TALKING ABOUT THEORY <ul><li>THE MONSTER AD </li></ul><ul><li>Bormann’s Symbolic Convergence Theory </li></ul>
FEATURES OF MONSTER AD <ul><li>Ad was for Monster.com, an Internet job search company </li></ul><ul><li>Showed in SUPER BO...
CONTENT OF THE AD <ul><li>Pictured children talking about what they wanted to be </li></ul><ul><li>But what they said they...
Explaining Success: an Objective Theory <ul><li>Schwatz’ ‘RESONANCE PRINCIPLE OF COMMUNICATION” </li></ul><ul><li>Most suc...
Explaining Success: an Interpretive Theory <ul><li>Kenneth Burke’s Redemption Myth </li></ul><ul><li>(1) object of desire ...
Bormann’s Symbolic Convergence Theory <ul><li>This theory applies to communication in small group. </li></ul><ul><li>It is...
Fantasy Themes <ul><li>Fantasy = creative and imaginative interpretation of events, including reference to events in the g...
Symbolic Convergence <ul><li>Symbolic convergence occurs when such fantasies meet with  positive response : e.g. laughter,...
“Objective” Evaluation <ul><li>Theory  explains  (e.g. chaotic group behavior), answering the question why (fantasy themes...
“Interpretive” Evaluation <ul><li>Offers  new understanding of people  – universal patterns of symbol using </li></ul><ul>...
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Talking About Theory

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Talking About Theory

  1. 1. TALKING ABOUT THEORY <ul><li>THE MONSTER AD </li></ul><ul><li>Bormann’s Symbolic Convergence Theory </li></ul>
  2. 2. FEATURES OF MONSTER AD <ul><li>Ad was for Monster.com, an Internet job search company </li></ul><ul><li>Showed in SUPER BOWL </li></ul><ul><li>100 million television viewers worldwide </li></ul><ul><li>30 sec black and white commercial </li></ul><ul><li>Led to 300% increase in resume searches on Monstercom and significant increase in traffic </li></ul>
  3. 3. CONTENT OF THE AD <ul><li>Pictured children talking about what they wanted to be </li></ul><ul><li>But what they said they wanted was clearly not anything that anyone would want: e.g. “I want to be a yes man”; “I wanted to be underappreciated etc”. </li></ul>
  4. 4. Explaining Success: an Objective Theory <ul><li>Schwatz’ ‘RESONANCE PRINCIPLE OF COMMUNICATION” </li></ul><ul><li>Most successful persuasive messages evoke past experiences (e.g. contrast between childhood dreams and pedestrian reality of work) </li></ul><ul><li>Ad that triggers past experience matches viewers’ own thoughts, feelings, creates “resonance”. </li></ul><ul><li>Past experience more than the persuasive message motivates people’s behavior </li></ul><ul><li>Theory is scientifically testable: comparing reactions to different ads and asking people about the associations that an ad triggers. </li></ul>
  5. 5. Explaining Success: an Interpretive Theory <ul><li>Kenneth Burke’s Redemption Myth </li></ul><ul><li>(1) object of desire – fulfillment in work life (2) obstacles blocking desire – boring work (3) motivation to seek the desired object – guilt to be stuck in dead end (4) means to alleviate the guilt “there’s a better job out there”. </li></ul><ul><li>Guilt is roused by “perspective by incongruity” device </li></ul>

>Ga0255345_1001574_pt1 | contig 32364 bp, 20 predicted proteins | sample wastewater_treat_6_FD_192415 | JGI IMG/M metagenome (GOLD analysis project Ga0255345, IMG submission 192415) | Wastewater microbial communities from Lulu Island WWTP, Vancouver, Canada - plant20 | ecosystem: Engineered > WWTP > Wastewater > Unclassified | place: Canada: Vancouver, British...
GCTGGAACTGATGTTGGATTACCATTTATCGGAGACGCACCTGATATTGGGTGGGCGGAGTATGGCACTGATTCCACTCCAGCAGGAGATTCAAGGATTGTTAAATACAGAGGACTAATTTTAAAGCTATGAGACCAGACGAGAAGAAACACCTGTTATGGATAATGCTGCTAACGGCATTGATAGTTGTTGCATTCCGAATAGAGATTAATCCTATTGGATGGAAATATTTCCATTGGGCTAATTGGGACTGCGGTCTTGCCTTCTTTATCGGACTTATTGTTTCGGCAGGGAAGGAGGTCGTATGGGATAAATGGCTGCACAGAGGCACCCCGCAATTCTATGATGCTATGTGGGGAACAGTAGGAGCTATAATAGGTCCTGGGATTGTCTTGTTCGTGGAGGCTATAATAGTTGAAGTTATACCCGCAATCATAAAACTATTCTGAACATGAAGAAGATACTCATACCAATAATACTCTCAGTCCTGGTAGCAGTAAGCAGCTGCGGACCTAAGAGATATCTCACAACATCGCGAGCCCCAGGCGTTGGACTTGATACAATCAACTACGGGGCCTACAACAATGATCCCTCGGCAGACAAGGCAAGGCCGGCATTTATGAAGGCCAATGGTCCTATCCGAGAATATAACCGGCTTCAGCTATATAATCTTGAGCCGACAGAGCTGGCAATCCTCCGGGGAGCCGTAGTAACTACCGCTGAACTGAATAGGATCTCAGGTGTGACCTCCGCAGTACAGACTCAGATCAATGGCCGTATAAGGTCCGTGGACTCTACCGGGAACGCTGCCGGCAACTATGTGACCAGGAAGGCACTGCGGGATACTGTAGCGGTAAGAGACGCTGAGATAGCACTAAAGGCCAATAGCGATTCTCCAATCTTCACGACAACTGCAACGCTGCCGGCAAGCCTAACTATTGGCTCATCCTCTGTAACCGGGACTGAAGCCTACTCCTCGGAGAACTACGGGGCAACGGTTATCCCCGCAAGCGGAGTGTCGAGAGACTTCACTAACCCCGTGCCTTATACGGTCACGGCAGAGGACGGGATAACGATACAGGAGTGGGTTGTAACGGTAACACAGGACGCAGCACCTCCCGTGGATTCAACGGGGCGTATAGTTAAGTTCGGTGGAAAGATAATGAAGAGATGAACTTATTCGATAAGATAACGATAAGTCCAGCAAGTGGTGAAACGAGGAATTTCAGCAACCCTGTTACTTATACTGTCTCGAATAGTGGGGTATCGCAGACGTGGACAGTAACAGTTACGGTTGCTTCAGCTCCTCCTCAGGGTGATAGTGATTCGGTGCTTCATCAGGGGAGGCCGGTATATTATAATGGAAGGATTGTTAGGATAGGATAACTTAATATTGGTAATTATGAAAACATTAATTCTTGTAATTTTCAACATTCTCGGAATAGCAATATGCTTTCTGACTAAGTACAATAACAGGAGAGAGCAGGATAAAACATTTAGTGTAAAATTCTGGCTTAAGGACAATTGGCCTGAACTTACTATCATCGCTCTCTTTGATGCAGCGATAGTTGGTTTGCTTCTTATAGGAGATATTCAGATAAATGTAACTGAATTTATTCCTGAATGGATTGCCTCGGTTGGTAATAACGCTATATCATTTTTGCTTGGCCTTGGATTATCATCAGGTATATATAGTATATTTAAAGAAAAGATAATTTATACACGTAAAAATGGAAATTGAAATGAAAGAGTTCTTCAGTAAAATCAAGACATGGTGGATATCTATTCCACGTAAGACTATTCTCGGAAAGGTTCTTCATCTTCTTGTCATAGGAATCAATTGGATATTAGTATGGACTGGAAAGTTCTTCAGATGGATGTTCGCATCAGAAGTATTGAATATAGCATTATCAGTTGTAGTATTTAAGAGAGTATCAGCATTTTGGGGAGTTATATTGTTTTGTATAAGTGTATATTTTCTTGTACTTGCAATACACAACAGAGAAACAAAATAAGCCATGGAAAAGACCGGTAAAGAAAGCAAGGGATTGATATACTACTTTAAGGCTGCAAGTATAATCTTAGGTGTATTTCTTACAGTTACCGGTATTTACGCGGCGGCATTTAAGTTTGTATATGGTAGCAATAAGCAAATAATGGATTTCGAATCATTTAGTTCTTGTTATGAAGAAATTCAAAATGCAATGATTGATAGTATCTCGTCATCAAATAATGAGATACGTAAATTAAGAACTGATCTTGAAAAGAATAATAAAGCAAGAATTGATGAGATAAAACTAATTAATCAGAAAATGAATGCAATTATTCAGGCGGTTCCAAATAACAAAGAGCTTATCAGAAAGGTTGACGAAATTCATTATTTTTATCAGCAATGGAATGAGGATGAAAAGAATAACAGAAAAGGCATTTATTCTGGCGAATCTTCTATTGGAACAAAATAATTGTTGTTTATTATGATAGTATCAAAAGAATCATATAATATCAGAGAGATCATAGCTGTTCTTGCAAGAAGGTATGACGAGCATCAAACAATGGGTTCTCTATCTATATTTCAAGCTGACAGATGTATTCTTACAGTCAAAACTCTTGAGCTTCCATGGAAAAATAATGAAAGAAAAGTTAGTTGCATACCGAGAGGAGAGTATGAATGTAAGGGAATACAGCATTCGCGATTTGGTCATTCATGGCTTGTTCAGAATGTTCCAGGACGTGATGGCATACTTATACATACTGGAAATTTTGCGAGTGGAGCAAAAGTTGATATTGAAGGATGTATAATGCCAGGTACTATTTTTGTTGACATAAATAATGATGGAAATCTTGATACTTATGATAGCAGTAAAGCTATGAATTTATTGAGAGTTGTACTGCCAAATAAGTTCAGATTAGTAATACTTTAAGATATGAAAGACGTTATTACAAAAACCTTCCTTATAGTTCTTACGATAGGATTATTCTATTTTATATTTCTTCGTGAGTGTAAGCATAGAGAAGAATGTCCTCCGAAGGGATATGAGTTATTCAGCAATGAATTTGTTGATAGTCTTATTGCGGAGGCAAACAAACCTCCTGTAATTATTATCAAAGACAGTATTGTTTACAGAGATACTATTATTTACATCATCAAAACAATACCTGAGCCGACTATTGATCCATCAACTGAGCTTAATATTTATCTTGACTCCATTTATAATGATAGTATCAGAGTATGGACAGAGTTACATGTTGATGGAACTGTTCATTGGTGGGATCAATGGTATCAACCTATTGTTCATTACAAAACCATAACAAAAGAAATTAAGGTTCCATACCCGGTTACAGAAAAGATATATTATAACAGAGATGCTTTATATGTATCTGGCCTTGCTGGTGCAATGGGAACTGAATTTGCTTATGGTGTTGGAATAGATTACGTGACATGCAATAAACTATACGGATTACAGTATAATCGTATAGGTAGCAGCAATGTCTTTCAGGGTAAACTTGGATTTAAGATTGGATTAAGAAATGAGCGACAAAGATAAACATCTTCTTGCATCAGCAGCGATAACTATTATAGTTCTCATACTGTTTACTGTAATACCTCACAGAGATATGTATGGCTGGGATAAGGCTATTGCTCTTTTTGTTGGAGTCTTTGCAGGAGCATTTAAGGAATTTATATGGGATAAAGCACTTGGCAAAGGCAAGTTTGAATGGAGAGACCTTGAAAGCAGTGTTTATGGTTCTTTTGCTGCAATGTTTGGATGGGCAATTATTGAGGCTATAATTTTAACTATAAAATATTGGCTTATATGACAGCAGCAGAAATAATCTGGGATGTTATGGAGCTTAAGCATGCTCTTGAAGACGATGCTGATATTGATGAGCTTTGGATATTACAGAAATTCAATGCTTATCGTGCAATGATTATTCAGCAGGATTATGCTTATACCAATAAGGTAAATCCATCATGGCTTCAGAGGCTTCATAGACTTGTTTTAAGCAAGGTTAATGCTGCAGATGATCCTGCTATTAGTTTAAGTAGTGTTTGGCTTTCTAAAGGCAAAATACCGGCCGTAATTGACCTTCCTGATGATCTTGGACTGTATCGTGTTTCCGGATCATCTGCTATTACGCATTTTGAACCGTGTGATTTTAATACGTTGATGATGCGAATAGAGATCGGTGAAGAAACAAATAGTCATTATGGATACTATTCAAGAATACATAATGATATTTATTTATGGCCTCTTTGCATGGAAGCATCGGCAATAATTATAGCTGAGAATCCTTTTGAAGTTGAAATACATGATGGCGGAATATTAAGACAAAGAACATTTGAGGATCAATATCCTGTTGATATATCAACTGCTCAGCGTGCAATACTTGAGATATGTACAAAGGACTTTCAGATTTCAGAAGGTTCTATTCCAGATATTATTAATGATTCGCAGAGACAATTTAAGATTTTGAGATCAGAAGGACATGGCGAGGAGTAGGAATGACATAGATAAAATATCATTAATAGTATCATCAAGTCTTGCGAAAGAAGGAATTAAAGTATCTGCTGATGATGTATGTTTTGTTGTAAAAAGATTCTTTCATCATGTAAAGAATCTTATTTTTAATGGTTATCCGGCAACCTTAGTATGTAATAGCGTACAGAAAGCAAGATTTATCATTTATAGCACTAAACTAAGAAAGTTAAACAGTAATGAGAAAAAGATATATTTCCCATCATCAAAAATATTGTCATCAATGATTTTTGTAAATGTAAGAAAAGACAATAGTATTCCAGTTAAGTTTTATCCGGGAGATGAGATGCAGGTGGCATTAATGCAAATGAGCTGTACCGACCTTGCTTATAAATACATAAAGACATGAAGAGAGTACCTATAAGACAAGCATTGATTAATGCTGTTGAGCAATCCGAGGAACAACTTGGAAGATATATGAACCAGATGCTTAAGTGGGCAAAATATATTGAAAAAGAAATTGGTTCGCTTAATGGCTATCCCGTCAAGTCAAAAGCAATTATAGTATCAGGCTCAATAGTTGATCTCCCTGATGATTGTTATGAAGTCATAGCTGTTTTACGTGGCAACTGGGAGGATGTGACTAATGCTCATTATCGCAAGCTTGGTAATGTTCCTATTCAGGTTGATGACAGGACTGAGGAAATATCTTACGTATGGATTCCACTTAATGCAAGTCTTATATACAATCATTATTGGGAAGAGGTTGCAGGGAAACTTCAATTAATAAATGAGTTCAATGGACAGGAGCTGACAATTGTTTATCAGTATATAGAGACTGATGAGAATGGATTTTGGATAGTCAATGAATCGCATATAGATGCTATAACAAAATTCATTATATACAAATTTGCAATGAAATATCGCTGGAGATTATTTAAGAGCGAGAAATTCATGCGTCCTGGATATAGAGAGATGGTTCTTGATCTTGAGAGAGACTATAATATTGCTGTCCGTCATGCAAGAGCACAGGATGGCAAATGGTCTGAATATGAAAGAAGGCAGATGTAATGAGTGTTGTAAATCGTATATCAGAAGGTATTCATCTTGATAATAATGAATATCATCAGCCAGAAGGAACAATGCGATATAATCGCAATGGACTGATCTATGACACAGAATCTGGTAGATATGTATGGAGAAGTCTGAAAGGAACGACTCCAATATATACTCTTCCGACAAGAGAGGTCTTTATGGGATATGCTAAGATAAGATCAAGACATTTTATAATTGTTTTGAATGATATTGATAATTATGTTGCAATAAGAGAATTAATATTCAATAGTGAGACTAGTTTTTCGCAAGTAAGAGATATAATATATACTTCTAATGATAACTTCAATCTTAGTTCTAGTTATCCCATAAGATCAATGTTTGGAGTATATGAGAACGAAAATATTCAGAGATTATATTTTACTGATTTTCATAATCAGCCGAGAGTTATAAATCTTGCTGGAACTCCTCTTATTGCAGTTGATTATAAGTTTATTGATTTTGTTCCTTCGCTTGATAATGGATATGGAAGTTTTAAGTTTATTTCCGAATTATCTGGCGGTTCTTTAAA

6. 6. Bormann’s Symbolic Convergence Theory <ul><li>This theory applies to communication in small group. </li></ul><ul><li>It is about a particular kind of communication, namely “fantasy theme analysis” </li></ul><ul><li>It looks at the relationship between dramatic imagery in speech AND group cohesiveness </li></ul>
  7. 7. Fantasy Themes <ul><li>Fantasy = creative and imaginative interpretation of events, including reference to events in the group’s past, speculation about the future, talk about life outside the group. </li></ul><ul><li>Fantasies are expressed through stories, jokes, metaphors and other imaginative language that interprets or places a spin on familiar events </li></ul>
  8. 8. Symbolic Convergence <ul><li>Symbolic convergence occurs when such fantasies meet with positive response : e.g. laughter, increased energy, upbeat tempo in conversation, “chaining out” – thus a “fantasy theme”. </li></ul><ul><li>Through symbolic convergence: a sense of community or group consciousness (“I”, “Me” pronouns give way to “Us”, “Our” etc), more overlapping speech etc. </li></ul><ul><li>Fantasy themes may cluster : e.g amongst ranchers, disdain for “interfering gun-control lobbyists” or “tree-hugging environmentalists”. </li></ul>
  9. 9. “Objective” Evaluation <ul><li>Theory explains (e.g. chaotic group behavior), answering the question why (fantasy themes relieve tensions within group) </li></ul><ul><li>Doesn’t predict well when a fantasy will ignite and trigger a chain reaction </li></ul><ul><li>Relatively simple </li></ul><ul><li>Difficult to test : most groups already have a history; when do fantasy themes reflect group cohesiveness, when do they create it? </li></ul><ul><li>Has practical use value: organizational communication </li></ul>
  10. 10. “Interpretive” Evaluation <ul><li>Offers new understanding of people – universal patterns of symbol using </li></ul><ul><li>Brings people’s values into the open </li></ul><ul><li>Sometimes fails test of aesthetic appeal </li></ul><ul><li>Establishes community of agreement – most scholars find use in the theory </li></ul><ul><li>Contributes to social reform merging scientific and humanist perspectives. </li></ul>

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